Did anyone in Nazareth knew that Joseph and Mary belonged to the royal line of David? Did this belonging (if it was known) help him get more customers for his carpentry shop? While one can argue that if they had arrived earlier to Bethlehem, they might have found a better place to stay than the stable; the fact that they brought a pair of turtledoves or a pair of pigeons to the Temple indicates that they belonged to the poor class. Moreover, one can argue that in addition to a couple of invitations from rich people, Jesus primarily lived with the poor Galilean folk.
A friend of mine, who is a well-known New Testament scholar, argues that even today God is performing many miracles around the world, but very few people in the Western world believe it. His argument is that because we consider ourselves to live in the post-Enlightenment era, we do not believe that miracles can happen. When we are sick, our first thought is to go to the doctor. But millions of Christians around the world who do not have doctors start praying for God’s healing. (This is not to say that God does not use medical doctors in healing; instead it indicates where our thoughts go first in a medical crisis).
The marginal folk in the Temple – Simeon and Anna – were waiting in prayer for God to appear to them. Both of them were elderly – Anna was 84 years old. She became a widow after seven years of marriage. If, on average, Jewish girls married by the time they were fourteen, it means that she was in the temple worshipping the Lord for over sixty years. Simeon was promised by the Holy Spirit that he will not taste death until he sees the Redeemer of Israel. The day when Jesus was brought into the Temple, he knew this Child was the one.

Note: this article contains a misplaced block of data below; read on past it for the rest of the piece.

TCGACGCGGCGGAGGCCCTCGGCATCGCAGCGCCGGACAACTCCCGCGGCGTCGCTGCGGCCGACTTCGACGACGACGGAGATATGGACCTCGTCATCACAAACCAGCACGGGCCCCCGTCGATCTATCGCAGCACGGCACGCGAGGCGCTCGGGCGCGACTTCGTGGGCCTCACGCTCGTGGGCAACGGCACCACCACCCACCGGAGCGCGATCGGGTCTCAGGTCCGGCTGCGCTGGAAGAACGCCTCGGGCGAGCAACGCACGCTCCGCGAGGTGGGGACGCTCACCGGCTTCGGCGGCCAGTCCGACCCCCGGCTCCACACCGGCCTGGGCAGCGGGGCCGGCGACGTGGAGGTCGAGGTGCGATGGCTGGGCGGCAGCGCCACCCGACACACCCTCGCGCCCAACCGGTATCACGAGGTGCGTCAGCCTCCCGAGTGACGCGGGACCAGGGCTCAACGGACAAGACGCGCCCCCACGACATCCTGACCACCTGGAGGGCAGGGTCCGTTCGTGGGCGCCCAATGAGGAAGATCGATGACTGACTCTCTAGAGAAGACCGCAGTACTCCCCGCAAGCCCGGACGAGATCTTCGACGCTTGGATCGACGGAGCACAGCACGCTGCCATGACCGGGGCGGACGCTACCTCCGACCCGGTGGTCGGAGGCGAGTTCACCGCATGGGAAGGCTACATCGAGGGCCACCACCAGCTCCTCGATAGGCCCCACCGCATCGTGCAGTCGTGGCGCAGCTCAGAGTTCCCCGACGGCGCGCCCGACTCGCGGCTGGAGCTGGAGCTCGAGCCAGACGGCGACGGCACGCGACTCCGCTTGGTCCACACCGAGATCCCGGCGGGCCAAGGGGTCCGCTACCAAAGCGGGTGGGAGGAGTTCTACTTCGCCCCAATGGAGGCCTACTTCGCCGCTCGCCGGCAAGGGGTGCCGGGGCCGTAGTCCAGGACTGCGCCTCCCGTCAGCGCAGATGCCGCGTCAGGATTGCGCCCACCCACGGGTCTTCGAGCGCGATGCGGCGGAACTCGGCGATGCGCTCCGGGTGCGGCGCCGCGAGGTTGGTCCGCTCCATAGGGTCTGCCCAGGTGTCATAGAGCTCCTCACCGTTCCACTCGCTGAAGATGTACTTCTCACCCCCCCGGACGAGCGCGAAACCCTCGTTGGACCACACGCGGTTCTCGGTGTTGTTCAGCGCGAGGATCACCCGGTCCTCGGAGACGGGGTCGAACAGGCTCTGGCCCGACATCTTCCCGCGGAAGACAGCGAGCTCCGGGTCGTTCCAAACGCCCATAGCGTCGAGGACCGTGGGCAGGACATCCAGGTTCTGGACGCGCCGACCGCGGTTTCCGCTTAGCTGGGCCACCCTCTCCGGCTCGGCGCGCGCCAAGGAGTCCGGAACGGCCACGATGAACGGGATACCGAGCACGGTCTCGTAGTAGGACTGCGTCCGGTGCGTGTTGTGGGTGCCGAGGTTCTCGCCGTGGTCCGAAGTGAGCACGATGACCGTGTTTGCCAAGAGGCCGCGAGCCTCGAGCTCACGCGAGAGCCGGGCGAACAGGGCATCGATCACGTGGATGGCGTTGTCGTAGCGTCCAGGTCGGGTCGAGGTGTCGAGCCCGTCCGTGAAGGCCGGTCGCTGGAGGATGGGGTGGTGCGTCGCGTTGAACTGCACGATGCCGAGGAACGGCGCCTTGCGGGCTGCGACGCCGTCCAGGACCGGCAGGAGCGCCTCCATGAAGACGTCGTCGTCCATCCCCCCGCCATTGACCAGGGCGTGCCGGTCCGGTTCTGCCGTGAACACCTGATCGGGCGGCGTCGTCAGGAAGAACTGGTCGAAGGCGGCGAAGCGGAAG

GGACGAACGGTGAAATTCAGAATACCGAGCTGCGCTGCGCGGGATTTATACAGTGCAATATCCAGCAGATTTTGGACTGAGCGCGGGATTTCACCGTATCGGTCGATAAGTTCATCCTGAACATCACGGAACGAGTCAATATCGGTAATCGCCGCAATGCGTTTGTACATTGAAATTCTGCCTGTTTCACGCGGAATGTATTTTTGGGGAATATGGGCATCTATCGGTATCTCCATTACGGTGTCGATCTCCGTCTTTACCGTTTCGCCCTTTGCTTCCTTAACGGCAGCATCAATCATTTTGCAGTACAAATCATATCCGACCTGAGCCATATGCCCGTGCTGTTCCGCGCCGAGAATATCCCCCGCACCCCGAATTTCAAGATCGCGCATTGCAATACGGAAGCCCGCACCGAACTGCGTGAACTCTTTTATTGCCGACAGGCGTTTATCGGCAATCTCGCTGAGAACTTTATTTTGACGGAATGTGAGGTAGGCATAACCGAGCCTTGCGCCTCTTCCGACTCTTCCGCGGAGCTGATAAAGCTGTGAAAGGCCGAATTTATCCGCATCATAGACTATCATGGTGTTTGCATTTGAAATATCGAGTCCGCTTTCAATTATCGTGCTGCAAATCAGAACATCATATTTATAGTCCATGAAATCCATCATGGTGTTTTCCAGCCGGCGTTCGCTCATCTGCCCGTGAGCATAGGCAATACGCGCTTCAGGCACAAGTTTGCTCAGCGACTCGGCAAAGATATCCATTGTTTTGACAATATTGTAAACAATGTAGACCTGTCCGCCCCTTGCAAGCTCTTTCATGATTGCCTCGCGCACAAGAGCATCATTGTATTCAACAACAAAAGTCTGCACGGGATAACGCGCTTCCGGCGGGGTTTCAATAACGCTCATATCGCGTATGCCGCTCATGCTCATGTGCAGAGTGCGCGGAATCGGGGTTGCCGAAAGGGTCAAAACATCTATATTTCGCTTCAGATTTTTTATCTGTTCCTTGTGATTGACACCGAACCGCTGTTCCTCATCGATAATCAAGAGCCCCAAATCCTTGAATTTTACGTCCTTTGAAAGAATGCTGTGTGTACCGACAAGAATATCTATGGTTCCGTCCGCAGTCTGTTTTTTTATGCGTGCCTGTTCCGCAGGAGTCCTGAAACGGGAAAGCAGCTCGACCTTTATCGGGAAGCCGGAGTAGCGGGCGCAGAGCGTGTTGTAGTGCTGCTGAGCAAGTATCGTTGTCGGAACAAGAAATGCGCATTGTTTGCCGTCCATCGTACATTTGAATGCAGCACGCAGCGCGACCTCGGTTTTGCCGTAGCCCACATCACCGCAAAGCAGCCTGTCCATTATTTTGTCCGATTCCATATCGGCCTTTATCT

When I read these texts, it surprises me that many mighty people did not see Jesus. There was the high priest who never saw Jesus, even though Jesus was in the Temple. Herod was in Jerusalem, and mightily disturbed when the Magi came. Jesus was in the Temple and none of the higher ups came to meet Him. For them, it looked like any other poor family coming to bring their small sacrifices to the Temple because God has blessed their lives with a son.
I thought about what would happen if a woman gave birth today on the floor of the New York Stock Exchange. How many people would stop for a moment and look at the fact that a baby has arrived in our world? How many would consider an unfortunate nuisance, an interruption to their day?
I was recently listening to a group of college students talking about their plans for Thanksgiving and Christmas. One mentioned that a friend of theirs was given money to travel to London and Paris but that is not what they wanted to do. They wanted to be with their parents, but the parents had other trips in mind and the children were not welcome to come along. As they were sharing, another student remarked, “And the only thing that I was offered by my parents was to come home!”
As you celebrate Christmas, you will not find the Baby Jesus in the luxury trips to Las Vegas or Atlantic City (even though they advertise “come and spend Christmas (Holidays) with us”) or on the slopes of Aspen, where they have the best advertised snow. However, you may find him among those considered marginal – if you open a box of a few small toys with an orphan, hold hands with an elderly person in a retirement room, or listen to a group of children singing a carol in the cold winter night.